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On internet dating


We’ve turned the romance down a fraction.
Is there much anticipation? Hardly —
online love’s a bit of a transaction.

He asks me to dinner, I choose coffee.
His messages aren’t dim, I might like him.
Still, I’ll turn the romance down a fraction —

it’s quite likely that, in person, we’ll see
that our written rapport is far too slim.
Luckily online love’s a transaction

and I can later block him, or he me;
we’ll move on with a smile, and wit and vim,
redirecting the romance a fraction.

Since we each have to pay that monthly fee
like veg box subscriptions or the gym,
online love is basically a transaction.

Could this be real attraction? Surely that’s free.
Oh damn those six months I bought on a whim.
It’s time to turn the romance down a fraction,
for the sake of those future transactions.

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On life being confusing as a child


I see her
being stung by the bumble bee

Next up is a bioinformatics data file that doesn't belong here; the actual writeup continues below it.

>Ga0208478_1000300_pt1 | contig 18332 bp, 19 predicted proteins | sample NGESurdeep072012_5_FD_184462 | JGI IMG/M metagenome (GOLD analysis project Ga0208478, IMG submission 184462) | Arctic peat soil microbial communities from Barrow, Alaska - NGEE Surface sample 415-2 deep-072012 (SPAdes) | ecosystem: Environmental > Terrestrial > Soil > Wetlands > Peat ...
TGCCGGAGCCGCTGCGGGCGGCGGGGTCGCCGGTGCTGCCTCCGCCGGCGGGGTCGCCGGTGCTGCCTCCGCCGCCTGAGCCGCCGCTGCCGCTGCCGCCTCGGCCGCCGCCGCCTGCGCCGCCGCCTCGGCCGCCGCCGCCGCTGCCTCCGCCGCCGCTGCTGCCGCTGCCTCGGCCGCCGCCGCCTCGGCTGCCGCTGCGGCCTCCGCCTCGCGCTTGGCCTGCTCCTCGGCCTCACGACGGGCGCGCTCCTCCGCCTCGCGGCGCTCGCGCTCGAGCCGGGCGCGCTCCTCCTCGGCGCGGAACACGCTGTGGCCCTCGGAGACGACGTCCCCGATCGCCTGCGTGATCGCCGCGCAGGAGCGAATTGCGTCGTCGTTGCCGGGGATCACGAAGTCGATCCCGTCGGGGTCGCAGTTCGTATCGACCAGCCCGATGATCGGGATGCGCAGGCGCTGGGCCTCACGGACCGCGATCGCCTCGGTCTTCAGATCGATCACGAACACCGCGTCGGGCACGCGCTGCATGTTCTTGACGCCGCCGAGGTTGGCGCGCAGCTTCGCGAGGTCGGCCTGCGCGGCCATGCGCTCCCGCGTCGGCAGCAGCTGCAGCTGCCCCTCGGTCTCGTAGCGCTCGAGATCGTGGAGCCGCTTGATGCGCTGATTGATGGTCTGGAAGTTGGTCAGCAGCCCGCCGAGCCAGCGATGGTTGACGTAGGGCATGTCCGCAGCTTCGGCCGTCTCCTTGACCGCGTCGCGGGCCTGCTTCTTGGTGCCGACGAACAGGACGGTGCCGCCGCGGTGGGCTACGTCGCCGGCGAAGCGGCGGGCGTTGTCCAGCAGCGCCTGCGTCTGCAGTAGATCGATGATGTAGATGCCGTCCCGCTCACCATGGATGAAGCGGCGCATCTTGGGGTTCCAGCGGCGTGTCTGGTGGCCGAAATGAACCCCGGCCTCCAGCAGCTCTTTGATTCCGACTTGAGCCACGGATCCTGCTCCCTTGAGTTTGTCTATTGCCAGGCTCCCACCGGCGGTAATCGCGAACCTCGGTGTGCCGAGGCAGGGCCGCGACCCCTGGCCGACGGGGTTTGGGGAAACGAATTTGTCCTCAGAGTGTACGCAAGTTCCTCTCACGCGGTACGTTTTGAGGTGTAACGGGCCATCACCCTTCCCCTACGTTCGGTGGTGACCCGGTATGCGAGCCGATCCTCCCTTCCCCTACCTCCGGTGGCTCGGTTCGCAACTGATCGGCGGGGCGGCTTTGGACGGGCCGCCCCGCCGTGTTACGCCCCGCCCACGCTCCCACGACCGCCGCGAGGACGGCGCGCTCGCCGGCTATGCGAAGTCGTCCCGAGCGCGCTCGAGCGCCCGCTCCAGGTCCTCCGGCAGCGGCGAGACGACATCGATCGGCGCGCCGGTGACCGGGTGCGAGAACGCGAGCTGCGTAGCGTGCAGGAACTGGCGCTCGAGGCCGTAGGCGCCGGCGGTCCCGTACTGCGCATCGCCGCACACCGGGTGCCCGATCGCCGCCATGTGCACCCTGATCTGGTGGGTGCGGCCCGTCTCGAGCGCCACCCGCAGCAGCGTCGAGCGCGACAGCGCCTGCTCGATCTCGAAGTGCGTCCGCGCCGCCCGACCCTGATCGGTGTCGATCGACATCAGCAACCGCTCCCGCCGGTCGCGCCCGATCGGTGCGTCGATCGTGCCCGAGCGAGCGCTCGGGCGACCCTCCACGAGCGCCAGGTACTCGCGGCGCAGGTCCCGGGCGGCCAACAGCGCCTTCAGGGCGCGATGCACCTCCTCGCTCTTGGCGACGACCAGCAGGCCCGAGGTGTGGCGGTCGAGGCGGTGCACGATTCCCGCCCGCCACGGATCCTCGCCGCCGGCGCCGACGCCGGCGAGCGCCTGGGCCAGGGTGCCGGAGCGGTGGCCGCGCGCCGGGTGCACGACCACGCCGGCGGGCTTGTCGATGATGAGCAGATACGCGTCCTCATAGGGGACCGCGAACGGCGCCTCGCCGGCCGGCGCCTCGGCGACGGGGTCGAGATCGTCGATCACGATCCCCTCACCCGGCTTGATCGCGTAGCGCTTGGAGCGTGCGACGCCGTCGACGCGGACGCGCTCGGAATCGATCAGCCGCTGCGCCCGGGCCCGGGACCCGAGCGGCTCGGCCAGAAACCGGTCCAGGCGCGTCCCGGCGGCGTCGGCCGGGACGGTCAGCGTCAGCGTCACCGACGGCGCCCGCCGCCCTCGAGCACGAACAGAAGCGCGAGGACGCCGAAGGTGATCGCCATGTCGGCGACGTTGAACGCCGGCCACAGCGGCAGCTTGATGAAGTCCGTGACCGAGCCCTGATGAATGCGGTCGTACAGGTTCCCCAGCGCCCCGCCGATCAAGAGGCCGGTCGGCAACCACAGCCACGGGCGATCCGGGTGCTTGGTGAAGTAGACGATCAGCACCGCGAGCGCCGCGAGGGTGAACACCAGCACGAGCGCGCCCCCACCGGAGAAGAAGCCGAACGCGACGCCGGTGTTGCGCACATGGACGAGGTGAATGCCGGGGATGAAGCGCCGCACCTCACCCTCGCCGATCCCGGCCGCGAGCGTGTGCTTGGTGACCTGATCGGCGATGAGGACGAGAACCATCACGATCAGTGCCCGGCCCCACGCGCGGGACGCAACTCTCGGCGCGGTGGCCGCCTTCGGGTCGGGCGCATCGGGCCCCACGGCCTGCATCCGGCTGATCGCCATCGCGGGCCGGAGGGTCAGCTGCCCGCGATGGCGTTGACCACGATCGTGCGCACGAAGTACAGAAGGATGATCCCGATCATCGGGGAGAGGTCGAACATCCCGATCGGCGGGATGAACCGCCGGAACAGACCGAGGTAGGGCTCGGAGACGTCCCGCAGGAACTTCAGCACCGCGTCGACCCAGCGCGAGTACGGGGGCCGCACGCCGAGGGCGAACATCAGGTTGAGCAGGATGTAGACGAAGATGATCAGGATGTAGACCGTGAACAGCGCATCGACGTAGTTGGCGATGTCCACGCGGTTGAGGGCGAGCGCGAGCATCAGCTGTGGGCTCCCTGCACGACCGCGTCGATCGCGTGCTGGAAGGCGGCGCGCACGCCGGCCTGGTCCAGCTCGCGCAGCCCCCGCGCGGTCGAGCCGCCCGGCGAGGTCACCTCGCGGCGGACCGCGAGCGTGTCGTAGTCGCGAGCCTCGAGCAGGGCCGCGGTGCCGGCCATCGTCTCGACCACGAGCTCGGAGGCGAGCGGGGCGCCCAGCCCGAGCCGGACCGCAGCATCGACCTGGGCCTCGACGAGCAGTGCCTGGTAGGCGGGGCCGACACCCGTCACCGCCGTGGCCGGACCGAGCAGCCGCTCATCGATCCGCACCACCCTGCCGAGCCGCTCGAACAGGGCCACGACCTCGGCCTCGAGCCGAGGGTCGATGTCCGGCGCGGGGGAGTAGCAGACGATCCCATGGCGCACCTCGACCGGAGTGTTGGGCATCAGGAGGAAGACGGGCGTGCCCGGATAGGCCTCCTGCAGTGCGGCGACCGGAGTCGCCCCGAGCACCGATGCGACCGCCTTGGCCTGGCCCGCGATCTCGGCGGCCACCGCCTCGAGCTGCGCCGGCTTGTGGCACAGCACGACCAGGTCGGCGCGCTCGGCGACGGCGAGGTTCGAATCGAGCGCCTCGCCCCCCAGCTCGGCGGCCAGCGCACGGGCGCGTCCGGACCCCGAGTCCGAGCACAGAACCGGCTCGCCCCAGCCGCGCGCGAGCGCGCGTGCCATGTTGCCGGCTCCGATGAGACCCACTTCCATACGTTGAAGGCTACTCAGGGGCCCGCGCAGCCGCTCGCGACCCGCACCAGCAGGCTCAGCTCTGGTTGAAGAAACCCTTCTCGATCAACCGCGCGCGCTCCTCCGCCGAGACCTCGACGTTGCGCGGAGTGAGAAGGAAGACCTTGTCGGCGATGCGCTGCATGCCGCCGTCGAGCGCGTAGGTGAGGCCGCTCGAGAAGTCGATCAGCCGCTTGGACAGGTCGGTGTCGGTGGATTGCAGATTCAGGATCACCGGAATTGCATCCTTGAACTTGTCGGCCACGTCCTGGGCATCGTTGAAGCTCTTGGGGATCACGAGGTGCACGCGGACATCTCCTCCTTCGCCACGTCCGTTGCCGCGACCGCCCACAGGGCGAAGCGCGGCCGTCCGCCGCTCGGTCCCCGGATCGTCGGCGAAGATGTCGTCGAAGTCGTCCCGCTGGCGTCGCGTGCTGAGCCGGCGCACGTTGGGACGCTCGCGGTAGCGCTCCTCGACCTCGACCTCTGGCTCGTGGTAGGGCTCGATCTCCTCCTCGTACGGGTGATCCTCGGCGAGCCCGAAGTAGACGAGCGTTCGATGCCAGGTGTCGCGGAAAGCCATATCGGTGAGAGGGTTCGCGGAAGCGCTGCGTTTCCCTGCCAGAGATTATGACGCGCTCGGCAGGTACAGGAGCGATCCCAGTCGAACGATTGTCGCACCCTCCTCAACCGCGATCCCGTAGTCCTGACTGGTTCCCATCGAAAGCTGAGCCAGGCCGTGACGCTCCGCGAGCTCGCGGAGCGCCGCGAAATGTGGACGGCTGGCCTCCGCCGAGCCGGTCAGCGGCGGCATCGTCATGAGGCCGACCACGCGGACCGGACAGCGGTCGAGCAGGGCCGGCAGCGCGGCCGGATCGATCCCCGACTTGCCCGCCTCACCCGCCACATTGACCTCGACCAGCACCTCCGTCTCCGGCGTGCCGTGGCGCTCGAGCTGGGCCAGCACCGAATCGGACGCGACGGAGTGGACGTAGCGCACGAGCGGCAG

on the windowsill she
was told not to play with.
Then chicken pox, being sick.
Drinking warm water to fix her tummy –
really mummy?

Shutting the door to her room
to keep the monsters out.
Waking up in the night to find
her parents not about
and the lady next door there instead.
That little boy at nursery
slapping play-dough
over one eye: I’m a pirate!

Scrambling over the wall towards
the field at the bottom of the garden.
In her red shorts,  J’ai pas d’culotte
Led back into the house,
getting dressed not quite mastered yet.

The swings at bluebell time:
a neighbour with long curly hair
and armfuls full of them. Was it legal then?

Louise and her red wellies.
Being allowed in the tractor.
Winnie the Pooh on the radio, sat
at the table near the window
site of that bee attack.

Mousey the pony trotting off
with a shrieking cousin on his back.
First school day, at lunch,
assigned to an older girl:
    Would you like seconds?
I remember
my confused look at the clock.

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Twitter chat between @textworkshop and @Event_Comm reminded me of this poem I submitted to English PEN’s made up words competition last year.


Barboured and booted against another wet day,
chatty and helpful he led us away.
He pointed to a landmark we’d already seen
on a part of the walk where we’d only just been.
A mile or so darker our footsteps (re)traced
the consequences of good sense, sadly misplaced.
All because we couldn’t quite make ourselves say
how we weren’t quite sure this was quite the right way.


Suggested definitions of Barbourimp welcome!